Synchronisation programs form an integral component of successful reproductive management in the modern dairy herd. Synchronisation involves the management of the cow oestrus cycle so that a cow may be bred in a controlled and planned manner.
Gonadotropin-releasing hormone, or GnRH, is one of the key hormones used in successful synchrony programs today. GnRH is a hormone made in a part of the cow brain that acts to release more hormones (FSH and LH) that are vital for successful follicular development and ovulation in the ovary. Just like other hormones we use to synchronise cows (e.g. Prostaglandin or PG), a synthetic version of GnRH is part of a hormonal program to induce the cows natural cycle and is efficient and safe to use.
GnRH based programs were developed in the mid 90s and had traditionally been used in fixed-time synchrony programs. Specific use of GnRH based programs for the treatment of post-partum anoestrus (non-cycling or no visible oestrus), a common condition found in the modern dairy cow, became a valuable method of treatment by the dairy industry in Australia when oestradiol benzoate (ODB) became unavailable.
Due to the wider exposure and familiarity with GnRH based programs in non-cycling cows, a greater interest in whole herd synchrony by Australian herd owners has evolved. Warrnambool Veterinary have identified this trend, and since 2009 have been actively involved in many on-farm comparisons using GnRH based programs, in both cycling and non-cycling cows.
Warrnambool Veterinary is convinced that when used in conjunction with other hormones, GnRH is an essential part of a whole herd synchrony or a non-cycling cow treatment program that is successfully used to get more cows in calf.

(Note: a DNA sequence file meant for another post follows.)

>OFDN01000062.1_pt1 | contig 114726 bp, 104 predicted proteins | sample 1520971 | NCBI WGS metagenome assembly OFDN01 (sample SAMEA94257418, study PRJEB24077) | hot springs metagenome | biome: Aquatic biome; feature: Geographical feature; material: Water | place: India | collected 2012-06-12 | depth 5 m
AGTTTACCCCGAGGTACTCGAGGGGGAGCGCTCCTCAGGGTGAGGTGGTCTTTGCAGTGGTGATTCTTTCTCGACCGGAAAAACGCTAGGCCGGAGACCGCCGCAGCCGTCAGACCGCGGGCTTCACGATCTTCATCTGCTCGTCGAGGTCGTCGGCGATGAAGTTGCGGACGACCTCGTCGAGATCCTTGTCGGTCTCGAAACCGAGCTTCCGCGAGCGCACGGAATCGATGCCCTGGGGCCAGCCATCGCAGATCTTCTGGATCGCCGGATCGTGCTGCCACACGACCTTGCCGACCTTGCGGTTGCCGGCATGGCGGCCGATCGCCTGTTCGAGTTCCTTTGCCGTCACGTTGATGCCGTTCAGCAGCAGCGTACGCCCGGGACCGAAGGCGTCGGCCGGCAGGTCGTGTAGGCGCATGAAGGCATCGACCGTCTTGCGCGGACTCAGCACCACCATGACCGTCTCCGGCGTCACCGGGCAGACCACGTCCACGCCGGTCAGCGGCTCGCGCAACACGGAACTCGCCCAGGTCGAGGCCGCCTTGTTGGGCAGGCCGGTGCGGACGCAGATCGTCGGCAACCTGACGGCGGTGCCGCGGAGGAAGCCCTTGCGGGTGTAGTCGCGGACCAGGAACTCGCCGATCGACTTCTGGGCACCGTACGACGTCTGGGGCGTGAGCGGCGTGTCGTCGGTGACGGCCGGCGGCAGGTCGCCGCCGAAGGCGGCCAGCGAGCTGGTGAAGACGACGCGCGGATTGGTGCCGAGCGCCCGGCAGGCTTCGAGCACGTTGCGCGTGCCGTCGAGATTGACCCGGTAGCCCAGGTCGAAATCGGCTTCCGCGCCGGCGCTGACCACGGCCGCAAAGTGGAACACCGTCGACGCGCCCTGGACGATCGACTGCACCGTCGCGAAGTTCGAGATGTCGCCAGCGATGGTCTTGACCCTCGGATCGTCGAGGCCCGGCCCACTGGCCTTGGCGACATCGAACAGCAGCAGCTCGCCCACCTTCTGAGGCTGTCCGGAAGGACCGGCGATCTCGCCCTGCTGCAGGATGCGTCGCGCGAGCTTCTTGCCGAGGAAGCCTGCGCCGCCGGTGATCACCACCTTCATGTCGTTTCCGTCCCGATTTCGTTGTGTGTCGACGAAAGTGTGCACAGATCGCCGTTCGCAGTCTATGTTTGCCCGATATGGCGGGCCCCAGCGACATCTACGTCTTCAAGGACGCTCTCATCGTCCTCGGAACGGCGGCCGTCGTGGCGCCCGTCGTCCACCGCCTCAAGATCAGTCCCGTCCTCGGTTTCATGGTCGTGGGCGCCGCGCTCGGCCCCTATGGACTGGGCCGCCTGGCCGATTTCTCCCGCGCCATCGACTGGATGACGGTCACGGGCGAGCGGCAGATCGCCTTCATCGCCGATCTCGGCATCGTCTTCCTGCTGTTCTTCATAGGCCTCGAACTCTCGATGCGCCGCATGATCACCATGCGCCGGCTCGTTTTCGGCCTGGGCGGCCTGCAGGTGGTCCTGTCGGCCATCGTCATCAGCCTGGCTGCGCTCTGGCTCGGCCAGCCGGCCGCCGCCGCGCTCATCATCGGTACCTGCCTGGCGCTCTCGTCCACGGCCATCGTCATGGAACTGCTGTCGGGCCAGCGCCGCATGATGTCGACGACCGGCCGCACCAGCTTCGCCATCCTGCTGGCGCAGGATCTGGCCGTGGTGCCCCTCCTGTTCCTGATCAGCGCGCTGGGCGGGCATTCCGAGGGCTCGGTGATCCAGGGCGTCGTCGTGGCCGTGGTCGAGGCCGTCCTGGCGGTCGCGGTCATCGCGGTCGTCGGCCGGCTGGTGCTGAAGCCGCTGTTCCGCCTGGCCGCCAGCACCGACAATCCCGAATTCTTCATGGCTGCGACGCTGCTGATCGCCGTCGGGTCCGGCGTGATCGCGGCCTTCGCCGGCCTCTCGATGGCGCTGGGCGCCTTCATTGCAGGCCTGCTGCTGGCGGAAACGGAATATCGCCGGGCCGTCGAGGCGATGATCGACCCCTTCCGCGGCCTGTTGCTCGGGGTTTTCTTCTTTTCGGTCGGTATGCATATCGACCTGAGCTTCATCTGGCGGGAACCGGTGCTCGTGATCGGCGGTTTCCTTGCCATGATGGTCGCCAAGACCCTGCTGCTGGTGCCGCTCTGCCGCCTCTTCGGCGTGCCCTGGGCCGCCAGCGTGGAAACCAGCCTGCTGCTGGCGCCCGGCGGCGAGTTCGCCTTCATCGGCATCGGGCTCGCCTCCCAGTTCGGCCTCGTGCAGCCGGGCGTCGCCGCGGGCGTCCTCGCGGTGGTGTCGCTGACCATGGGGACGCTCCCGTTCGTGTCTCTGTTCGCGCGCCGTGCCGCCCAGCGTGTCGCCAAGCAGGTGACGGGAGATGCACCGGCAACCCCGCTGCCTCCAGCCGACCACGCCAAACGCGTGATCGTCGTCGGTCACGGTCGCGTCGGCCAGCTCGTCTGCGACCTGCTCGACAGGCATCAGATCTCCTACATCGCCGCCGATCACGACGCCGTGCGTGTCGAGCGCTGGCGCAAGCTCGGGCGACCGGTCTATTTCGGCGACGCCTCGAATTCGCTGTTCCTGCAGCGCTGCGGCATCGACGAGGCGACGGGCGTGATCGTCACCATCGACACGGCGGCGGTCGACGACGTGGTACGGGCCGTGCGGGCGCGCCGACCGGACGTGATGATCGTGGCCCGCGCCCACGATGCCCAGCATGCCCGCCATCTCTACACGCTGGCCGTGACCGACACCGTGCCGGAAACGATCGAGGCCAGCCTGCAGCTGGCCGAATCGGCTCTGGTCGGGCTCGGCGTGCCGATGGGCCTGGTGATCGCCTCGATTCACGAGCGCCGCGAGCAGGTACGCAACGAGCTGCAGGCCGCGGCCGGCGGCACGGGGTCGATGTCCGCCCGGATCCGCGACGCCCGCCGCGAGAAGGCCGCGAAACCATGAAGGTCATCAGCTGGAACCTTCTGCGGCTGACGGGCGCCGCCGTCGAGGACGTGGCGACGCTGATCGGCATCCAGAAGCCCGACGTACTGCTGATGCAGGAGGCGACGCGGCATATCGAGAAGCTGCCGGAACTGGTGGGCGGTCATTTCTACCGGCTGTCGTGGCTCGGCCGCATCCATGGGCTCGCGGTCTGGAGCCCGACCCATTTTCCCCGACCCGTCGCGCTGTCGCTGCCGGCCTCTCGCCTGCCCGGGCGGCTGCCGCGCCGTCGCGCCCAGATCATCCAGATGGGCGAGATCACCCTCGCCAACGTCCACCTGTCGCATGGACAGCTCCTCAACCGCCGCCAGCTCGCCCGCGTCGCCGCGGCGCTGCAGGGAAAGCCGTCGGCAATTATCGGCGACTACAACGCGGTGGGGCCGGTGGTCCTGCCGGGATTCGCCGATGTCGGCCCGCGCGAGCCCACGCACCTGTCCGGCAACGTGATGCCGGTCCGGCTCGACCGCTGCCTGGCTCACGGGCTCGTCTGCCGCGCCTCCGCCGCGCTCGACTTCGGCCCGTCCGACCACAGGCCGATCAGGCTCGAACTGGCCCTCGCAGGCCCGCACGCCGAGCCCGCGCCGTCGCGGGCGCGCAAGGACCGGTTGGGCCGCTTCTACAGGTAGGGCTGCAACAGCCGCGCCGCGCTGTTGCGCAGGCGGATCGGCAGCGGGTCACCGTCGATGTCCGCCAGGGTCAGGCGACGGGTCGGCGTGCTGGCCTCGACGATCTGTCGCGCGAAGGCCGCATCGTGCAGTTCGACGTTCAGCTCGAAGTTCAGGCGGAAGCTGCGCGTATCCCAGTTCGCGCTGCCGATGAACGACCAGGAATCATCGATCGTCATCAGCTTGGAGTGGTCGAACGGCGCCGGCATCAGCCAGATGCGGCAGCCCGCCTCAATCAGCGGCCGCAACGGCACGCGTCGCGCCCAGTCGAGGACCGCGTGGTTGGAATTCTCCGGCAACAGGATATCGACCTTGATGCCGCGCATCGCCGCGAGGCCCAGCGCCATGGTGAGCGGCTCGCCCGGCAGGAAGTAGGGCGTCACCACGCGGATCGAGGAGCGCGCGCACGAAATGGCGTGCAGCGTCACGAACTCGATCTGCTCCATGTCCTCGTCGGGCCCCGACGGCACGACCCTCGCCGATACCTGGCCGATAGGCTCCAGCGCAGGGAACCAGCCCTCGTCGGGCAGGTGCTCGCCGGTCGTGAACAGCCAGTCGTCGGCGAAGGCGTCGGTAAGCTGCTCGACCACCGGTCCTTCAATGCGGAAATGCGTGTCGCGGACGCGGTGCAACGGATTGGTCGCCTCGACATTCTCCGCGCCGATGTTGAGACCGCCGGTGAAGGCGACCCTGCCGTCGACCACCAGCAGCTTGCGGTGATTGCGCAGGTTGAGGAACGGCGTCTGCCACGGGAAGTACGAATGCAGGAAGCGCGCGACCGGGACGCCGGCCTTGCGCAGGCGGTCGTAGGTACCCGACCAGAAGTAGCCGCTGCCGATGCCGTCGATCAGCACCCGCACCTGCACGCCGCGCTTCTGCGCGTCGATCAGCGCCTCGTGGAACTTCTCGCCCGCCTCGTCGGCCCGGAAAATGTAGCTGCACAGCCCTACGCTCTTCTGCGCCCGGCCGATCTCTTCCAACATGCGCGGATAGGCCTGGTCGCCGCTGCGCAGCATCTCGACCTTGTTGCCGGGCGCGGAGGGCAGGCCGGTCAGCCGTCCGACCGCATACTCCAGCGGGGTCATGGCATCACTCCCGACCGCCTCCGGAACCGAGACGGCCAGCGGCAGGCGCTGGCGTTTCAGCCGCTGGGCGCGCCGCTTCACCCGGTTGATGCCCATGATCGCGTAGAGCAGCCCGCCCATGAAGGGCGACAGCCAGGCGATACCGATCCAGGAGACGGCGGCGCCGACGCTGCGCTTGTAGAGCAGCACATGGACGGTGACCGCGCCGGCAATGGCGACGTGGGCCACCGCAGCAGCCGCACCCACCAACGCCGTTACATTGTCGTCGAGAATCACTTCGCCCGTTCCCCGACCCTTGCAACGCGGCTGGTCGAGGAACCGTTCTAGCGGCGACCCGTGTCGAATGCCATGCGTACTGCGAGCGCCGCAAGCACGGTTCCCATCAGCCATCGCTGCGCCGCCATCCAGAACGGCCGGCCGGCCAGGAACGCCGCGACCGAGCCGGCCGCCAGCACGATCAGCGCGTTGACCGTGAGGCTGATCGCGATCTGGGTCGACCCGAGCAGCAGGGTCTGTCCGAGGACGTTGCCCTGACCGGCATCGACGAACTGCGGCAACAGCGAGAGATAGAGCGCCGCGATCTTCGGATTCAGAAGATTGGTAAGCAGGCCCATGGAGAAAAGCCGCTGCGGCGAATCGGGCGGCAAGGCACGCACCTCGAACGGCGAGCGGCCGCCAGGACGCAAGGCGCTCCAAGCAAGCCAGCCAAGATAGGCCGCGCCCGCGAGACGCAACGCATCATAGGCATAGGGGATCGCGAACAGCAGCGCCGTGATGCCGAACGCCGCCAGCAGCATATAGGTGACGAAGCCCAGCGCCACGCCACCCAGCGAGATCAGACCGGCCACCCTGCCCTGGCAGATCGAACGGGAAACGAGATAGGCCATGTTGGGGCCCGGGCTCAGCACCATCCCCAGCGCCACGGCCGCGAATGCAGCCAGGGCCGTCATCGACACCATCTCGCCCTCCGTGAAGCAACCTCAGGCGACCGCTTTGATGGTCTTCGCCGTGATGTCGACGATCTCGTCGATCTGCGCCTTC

Our commitment to our dairy farmers is to use evidence based research and results to guide reproductive recommendations that will result in positive benefits for their herds.
An example of the successful use of GnRH, in combination with other hormones, is in a synchrony program aimed at treating post-partum anoestrus cows. In 2011 Warrnambool Veterinary showed that an equivalent 1st insemination conception rate (CR1) and 6 week in-calf-rate (6 wk ICR) could be achieved in non- cycling cows when compared to their cycling herd mates (40% CR1 and 57% 6wk ICR). This is an outstanding result for the most difficult cows in a herd to get in calf!
However the use of GnRH in an attempt to “enhance” fertility at the time of AI, which is referred to in a recent article “No value in blanket treatment with GnRH at AI” (The Australian Dairy farmer May-June 2014, pg33) should clearly be differentiated from synchrony programs using GnRH.
This study from Gippsland found a benefit in a small group of cows when GnRH was used at the time of insemination. In these cows the conception rate was increased slightly, but overall there was no benefit from treatment.
These findings reinforce our current recommendation that the blanket use of GnRH at the time of AI is not an economically worthwhile practice to increase conception rates.